History: The Globeville Day Nursery

By Mary Lou Egan

Although many things have changed during the last hundred years, the need for affordable, reliable, and nurturing child care remains constant. In the early years of the 20th century, families in the area could rely on the Globeville Day Nursery.

Mary Lou Egan

The center was a godsend at a time when families needed every member to contribute financially in order to survive. Women worked alongside men in the meatpacking plants, the box factory, and the sugar beet fields.

Ladies were employed at the American Biscuit Company on 18th Avenue and Blake Street, and the Lindquist Cracker Company on 35th Street and Walnut Street. Mothers toiled in the heat of commercial laundries and as maids in hotels or in the homes of wealthier families.

Although some had extended family to watch their young children while they were at work, many did not. In 1909, Garden Place teachers Annie Kelly and Luan Hanna recognized the situation and organized the Globeville Social Service Club at 4646 Sherman St.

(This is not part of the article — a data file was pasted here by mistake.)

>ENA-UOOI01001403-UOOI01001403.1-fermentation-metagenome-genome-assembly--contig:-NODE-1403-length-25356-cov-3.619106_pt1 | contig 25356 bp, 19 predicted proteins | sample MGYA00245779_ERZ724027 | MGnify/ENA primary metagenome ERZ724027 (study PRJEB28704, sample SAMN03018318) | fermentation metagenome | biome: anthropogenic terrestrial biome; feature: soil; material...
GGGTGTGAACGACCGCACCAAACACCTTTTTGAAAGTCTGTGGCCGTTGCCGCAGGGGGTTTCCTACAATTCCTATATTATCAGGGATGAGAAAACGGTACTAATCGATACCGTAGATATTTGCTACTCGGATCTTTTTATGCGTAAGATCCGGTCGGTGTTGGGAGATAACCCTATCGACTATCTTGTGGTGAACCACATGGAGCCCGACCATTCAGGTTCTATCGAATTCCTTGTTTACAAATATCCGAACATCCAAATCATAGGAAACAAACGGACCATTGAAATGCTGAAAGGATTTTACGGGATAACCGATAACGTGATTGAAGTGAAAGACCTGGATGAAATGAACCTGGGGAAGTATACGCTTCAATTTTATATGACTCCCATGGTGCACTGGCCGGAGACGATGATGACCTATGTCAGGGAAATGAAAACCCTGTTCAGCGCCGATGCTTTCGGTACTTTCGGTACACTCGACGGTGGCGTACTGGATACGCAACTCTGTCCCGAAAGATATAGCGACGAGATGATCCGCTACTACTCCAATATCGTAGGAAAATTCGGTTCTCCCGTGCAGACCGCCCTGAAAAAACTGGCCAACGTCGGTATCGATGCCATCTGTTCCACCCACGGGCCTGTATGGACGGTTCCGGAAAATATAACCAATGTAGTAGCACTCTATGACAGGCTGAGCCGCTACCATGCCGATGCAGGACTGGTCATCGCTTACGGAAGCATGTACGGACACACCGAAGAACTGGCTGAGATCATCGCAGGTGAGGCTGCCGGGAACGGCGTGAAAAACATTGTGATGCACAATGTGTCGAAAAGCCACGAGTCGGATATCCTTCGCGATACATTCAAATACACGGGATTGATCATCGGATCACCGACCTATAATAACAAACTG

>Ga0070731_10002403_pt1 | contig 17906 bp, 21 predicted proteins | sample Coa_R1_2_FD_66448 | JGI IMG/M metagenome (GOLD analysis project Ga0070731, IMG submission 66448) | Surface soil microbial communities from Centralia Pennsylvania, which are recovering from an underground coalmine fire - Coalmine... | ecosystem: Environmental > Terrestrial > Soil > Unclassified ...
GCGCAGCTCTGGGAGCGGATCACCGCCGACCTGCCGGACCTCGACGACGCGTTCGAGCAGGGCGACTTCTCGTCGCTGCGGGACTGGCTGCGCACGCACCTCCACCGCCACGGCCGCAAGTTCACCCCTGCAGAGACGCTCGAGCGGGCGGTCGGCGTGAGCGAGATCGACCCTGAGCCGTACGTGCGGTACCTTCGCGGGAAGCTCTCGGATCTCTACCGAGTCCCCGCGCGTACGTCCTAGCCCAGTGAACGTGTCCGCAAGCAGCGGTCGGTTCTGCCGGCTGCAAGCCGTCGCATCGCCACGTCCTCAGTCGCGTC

Moving to 4414 Logan St. in 1913, it became known as the Globeville Day Nursery. The school’s faculty continued to be involved as teachers and board members throughout the life of the center.

According to the Nursery’s Annual Report for 1920, “For ten cents a day, children were given a nutritious hot lunch and a 3:00 p.m. snack of bread and jelly, and milk or fruit.” The children were “under the medical supervision of Dr. Robert S. Burket who visits each day.”

Ladies of the Globeville Day Nursery,
left to right: Florence Finning, Mattie
Parkhurst, unknown, and Louise
Goreski. Photo courtesy of Paul Goreski

The center was managed for many years by Miss Mattie Parkhurst and was open six days a week. In addition to caring for children, the institution provided resources for immigrant women to adjust to their new environment. A mothers club met on the third Tuesday of each month to study “America, her needs and ideals,” and the English language.

The nursery received a lot of support from outside the neighborhood, with young ladies from Washington Park Congregational Church providing a Christmas celebration and the Needlework Guild making children’s clothing.

The wife of prominent Denver School board member Lucius F. Hallett paid for all of the milk used during the year, “which (meant) health and happiness to so many poor, underfed little mites of humanity, and a brighter outlook on life.”

Mothers-to-be were given layettes “for little ones expected and necessaries and comforts for themselves.” The nursery served its purpose until 1948, when it closed because of declining enrollment. The building is now a private residence.

Mary Lou Egan is a fourth-generation Coloradan who loves history. You can reach her at maryloudesign@comcast.net.

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